"Respondents further contend the evidence establishes, as a matter of law, that circumstances surrounding the sale establish the sale was not at arm's length and, therefore, could not be utilized as an indicator of fair market value. These circumstances include the railroad's interest in selling the building to a customer who would be interested in continuing the rail shipping business and the fact that no six percent real estate commission had to be paid if the property were sold to Lincoln. It must be observed, however, that these factors go only to the `willingness' of the parties to deal and not to their `compulsion' to do so. The definition of clear market value consistently adhered to by the court is `the amount the property could be sold for in the open market by an owner willing and able but not compelled to sell to a purchaser willing and able but not obliged to buy.'
"It cannot be denied that the parties to the 1969 real estate transaction were desirous of doing business with each other for all of the reasons outlined by respondents. Yet nothing in the undisputed evidence before the board indicates any compulsion to buy or sell the property. Neither of the two corporate entities was in `necessitous circumstances' which would cause the sale to be at a depressed price and, while it might be argued that the railroad company made less than vigorous attempts to find other buyers, it is also true such was the railroad's corporate policy. That word of the railroad's desire to sell the property was received in the real estate community *736 is evidenced by the number of low offers received by the railroad company.
". . . Since it is clear from the undisputed evidence in the instant case that the parties were willing but not compelled to transact, it follows that the sale was fair and the sale price did adequately reflect the fair market value. The assessor, the board of review, and the circuit court on certiorari erred in rejecting the sale price of the subject property as evidence of its fair market value. There is nothing in the record to support the conclusion that the sale was not an arm's-length transaction conducted by parties willing but not compelled to transact." See also: State ex rel. Evansville Mercantile Asso., supra, pages 44, 45.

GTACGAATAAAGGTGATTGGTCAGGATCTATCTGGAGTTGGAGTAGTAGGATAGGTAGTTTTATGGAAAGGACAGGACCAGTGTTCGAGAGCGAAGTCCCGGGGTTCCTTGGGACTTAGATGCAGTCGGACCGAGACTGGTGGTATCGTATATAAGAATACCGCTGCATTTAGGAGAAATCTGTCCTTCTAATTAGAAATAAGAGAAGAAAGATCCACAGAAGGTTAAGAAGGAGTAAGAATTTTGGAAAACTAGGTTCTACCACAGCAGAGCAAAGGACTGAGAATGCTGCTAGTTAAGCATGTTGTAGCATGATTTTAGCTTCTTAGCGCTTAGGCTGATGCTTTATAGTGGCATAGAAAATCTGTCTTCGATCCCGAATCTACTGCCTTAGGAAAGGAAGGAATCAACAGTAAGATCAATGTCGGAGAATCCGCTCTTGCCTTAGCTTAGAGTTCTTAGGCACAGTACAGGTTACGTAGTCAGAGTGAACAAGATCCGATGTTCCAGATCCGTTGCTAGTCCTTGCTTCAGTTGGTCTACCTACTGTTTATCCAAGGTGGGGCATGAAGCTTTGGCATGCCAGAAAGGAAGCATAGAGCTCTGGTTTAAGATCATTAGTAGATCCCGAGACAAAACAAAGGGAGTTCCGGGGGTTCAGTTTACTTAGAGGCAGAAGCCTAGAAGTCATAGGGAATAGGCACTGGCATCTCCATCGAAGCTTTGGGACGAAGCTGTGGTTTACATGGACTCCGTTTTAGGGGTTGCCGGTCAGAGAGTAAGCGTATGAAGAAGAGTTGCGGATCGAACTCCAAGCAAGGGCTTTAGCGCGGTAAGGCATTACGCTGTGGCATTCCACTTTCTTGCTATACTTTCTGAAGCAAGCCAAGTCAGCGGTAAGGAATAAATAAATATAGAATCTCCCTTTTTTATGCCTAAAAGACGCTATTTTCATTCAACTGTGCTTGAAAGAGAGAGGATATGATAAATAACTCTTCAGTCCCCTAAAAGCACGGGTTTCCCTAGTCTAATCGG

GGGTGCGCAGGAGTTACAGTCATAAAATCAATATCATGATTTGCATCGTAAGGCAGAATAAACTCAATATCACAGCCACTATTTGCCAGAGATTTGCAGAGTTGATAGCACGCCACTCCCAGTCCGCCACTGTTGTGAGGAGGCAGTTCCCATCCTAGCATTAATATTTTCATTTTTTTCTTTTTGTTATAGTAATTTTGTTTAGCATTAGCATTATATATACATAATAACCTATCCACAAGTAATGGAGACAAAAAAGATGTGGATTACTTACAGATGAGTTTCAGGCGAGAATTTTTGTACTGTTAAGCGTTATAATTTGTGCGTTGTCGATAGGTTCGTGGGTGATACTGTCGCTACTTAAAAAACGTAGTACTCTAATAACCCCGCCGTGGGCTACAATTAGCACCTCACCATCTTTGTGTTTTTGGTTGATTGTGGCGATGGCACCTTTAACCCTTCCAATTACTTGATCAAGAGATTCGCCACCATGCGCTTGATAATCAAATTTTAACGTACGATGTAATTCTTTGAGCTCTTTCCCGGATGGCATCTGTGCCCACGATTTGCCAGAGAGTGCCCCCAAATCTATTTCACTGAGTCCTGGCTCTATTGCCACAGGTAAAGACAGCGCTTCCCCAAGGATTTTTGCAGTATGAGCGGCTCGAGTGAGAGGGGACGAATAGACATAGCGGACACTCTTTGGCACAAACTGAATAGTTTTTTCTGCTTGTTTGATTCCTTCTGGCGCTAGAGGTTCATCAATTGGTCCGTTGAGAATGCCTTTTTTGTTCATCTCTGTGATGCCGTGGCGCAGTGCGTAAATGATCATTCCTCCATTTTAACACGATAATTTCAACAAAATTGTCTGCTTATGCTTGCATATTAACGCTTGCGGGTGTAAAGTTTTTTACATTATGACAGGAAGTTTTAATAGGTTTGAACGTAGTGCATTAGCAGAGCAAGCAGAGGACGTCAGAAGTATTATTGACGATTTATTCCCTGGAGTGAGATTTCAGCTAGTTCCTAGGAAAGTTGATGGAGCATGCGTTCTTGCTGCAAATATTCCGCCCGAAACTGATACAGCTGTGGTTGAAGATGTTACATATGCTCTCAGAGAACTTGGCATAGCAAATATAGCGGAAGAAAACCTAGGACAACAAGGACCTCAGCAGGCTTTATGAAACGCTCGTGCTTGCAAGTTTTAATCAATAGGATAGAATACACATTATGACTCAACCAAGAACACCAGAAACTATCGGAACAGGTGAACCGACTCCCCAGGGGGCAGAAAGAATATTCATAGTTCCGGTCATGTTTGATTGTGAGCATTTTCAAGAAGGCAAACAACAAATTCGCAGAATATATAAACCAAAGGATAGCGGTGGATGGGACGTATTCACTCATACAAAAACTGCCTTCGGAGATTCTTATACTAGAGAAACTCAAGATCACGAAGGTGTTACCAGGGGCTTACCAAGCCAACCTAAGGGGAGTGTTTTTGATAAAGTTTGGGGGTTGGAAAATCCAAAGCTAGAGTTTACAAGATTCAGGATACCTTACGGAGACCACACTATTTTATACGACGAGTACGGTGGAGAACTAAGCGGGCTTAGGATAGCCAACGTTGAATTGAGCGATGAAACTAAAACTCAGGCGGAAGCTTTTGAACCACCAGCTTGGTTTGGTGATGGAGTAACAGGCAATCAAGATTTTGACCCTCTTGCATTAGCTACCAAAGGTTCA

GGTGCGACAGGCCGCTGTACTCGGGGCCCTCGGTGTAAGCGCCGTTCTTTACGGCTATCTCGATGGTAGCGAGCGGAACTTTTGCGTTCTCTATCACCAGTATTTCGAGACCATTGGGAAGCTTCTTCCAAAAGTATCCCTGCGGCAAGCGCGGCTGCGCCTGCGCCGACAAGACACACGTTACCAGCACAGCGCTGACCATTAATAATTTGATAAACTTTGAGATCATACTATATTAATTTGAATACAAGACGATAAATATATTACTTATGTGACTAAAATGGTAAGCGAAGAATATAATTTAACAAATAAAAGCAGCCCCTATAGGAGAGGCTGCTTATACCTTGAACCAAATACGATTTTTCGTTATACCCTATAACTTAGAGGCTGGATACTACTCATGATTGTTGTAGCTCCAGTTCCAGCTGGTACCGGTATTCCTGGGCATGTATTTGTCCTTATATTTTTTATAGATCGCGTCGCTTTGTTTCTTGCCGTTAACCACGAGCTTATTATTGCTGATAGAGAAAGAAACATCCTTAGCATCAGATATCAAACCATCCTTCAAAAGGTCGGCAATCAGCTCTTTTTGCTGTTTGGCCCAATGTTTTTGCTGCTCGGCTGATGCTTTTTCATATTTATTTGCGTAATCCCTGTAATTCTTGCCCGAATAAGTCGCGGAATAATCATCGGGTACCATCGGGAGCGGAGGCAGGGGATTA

Both the assessor and the circuit court espoused two primary reasons for their conclusion that the agreement was not an arm's-length transaction: (1) The appellants' right to repurchase their homestead, and (2) their right of first refusal for the purchase of industrial buildings. However, as stated in State ex rel. Lincoln Fireproof Warehouse, supra, page 98, "these factors go only to the `willingness' of the parties to deal and not to their `compulsion' to do so."
As we view it, the option to repurchase and the right of first refusal are merely elements of consideration which, together with the monetary amount per acre, comprise the total sale price of the land.
At the hearing, Ternes alleged that the amount agreed upon per acre was unrealistic because, while the agreement provided the same price per acre for all the land, some of it was flood plain and hence worth less than the contested 60 acres which were on higher ground. This theory is refuted by the record, however, which reveals that the bulk of the flood plain land was sold by Skyline Construction, Inc., another corporation of which Retzlaff was president and sole stockholder, to the Milwaukee County Park Commission on June 20, 1969, for $3,800 per acre.
*737 We hold that because a "sale" of the property had occurred, the assessor erred in relying on "comparable sales" to established the market price of the property in question and the assessment must be set aside. The evidence clearly reveals that the agreement price was the highest the appellants could get for the property from a willing buyer. With regard to the right of repurchase and the right of first refusal, the proper method of valuing the property is to determine the value as of May 1, 1970, and prorate it over the entire 304 acres, ascribing to each acre its proportionate share of the extra consideration. The resulting amount, when added to $3,837 (the monetary contract price as of May 1, 1970), will yield the total consideration and hence the market price per acre as of May 1, 1970.
We add, however, that our holding here should not be construed to mean that in every case where an option price is established by the parties such price will ipso facto be deemed fair market value. There may well be situations where such price, especially if agreed upon well in advance of the assessment date, may not adequately reflect changing conditions such as development of adjacent land, which increase the market value of the property to an extent not contemplated when the option price was agreed upon. The record fails to reveal any such situation in the instant case.
Furthermore, we recognize that our holding has a potential for abuse by unscrupulous individuals seeking to establish a low basis for taxation. However, the burden is always on the taxpayer to demonstrate the bona fide nature of the transaction.
By the Court.Judgment reversed and remanded for further proceedings.